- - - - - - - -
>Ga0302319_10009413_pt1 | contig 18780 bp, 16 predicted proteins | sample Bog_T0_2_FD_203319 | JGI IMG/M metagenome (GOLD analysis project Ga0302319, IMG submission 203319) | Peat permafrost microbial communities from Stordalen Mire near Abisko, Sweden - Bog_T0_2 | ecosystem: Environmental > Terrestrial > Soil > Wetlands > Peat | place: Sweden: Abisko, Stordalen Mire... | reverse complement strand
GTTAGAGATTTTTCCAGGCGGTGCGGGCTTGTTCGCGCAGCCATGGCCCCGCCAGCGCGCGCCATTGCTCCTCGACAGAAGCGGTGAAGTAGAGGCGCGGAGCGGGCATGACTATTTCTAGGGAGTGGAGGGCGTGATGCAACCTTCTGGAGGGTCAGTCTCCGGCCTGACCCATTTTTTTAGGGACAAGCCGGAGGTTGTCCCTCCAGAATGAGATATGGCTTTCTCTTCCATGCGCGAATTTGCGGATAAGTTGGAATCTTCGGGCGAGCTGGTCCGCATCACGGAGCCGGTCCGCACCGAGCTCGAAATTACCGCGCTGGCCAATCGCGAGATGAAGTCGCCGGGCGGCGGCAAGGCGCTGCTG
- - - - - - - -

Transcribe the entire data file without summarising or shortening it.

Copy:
>Ga0302319_10009413_pt1 | contig 18780 bp, 16 predicted proteins | sample Bog_T0_2_FD_203319 | JGI IMG/M metagenome (GOLD analysis project Ga0302319, IMG submission 203319) | Peat permafrost microbial communities from Stordalen Mire near Abisko, Sweden - Bog_T0_2 | ecosystem: Environmental > Terrestrial > Soil > Wetlands > Peat | place: Sweden: Abisko, Stordalen Mire... | reverse complement strand
GTTAGAGATTTTTCCAGGCGGTGCGGGCTTGTTCGCGCAGCCATGGCCCCGCCAGCGCGCGCCATTGCTCCTCGACAGAAGCGGTGAAGTAGAGGCGCGGAGCGGGCATGACTATTTCTAGGGAGTGGAGGGCGTGATGCAACCTTCTGGAGGGTCAGTCTCCGGCCTGACCCATTTTTTTAGGGACAAGCCGGAGGTTGTCCCTCCAGAATGAGATATGGCTTTCTCTTCCATGCGCGAATTTGCGGATAAGTTGGAATCTTCGGGCGAGCTGGTCCGCATCACGGAGCCGGTCCGCACCGAGCTCGAAATTACCGCGCTGGCCAATCGCGAGATGAAGTCGCCGGGCGGCGGCAAGGCGCTGCTG